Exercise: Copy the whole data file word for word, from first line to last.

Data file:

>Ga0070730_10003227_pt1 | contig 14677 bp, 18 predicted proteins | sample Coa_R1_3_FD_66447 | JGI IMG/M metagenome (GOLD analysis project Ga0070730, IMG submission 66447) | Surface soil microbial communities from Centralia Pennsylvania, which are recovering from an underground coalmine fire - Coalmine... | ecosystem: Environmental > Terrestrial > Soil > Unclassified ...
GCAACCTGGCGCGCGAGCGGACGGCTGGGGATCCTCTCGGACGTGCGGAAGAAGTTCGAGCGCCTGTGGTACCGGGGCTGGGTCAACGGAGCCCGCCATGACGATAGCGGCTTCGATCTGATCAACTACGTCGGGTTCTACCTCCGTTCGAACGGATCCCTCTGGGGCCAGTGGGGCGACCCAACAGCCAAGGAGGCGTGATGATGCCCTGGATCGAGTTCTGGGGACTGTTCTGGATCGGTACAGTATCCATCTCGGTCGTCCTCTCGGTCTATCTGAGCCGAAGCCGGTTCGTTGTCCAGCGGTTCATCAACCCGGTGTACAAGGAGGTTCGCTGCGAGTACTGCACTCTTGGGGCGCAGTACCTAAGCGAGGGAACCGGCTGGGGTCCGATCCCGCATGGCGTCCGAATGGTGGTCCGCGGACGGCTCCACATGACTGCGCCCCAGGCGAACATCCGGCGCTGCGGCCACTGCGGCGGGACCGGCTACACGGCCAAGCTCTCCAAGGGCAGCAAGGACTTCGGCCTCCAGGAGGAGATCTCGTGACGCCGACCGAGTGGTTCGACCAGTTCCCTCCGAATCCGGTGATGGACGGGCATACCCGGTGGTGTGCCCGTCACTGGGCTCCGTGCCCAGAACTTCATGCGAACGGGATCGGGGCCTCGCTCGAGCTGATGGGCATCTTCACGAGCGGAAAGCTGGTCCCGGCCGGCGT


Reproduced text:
>Ga0070730_10003227_pt1 | contig 14677 bp, 18 predicted proteins | sample Coa_R1_3_FD_66447 | JGI IMG/M metagenome (GOLD analysis project Ga0070730, IMG submission 66447) | Surface soil microbial communities from Centralia Pennsylvania, which are recovering from an underground coalmine fire - Coalmine... | ecosystem: Environmental > Terrestrial > Soil > Unclassified ...
GCAACCTGGCGCGCGAGCGGACGGCTGGGGATCCTCTCGGACGTGCGGAAGAAGTTCGAGCGCCTGTGGTACCGGGGCTGGGTCAACGGAGCCCGCCATGACGATAGCGGCTTCGATCTGATCAACTACGTCGGGTTCTACCTCCGTTCGAACGGATCCCTCTGGGGCCAGTGGGGCGACCCAACAGCCAAGGAGGCGTGATGATGCCCTGGATCGAGTTCTGGGGACTGTTCTGGATCGGTACAGTATCCATCTCGGTCGTCCTCTCGGTCTATCTGAGCCGAAGCCGGTTCGTTGTCCAGCGGTTCATCAACCCGGTGTACAAGGAGGTTCGCTGCGAGTACTGCACTCTTGGGGCGCAGTACCTAAGCGAGGGAACCGGCTGGGGTCCGATCCCGCATGGCGTCCGAATGGTGGTCCGCGGACGGCTCCACATGACTGCGCCCCAGGCGAACATCCGGCGCTGCGGCCACTGCGGCGGGACCGGCTACACGGCCAAGCTCTCCAAGGGCAGCAAGGACTTCGGCCTCCAGGAGGAGATCTCGTGACGCCGACCGAGTGGTTCGACCAGTTCCCTCCGAATCCGGTGATGGACGGGCATACCCGGTGGTGTGCCCGTCACTGGGCTCCGTGCCCAGAACTTCATGCGAACGGGATCGGGGCCTCGCTCGAGCTGATGGGCATCTTCACGAGCGGAAAGCTGGTCCCGGCCGGCGT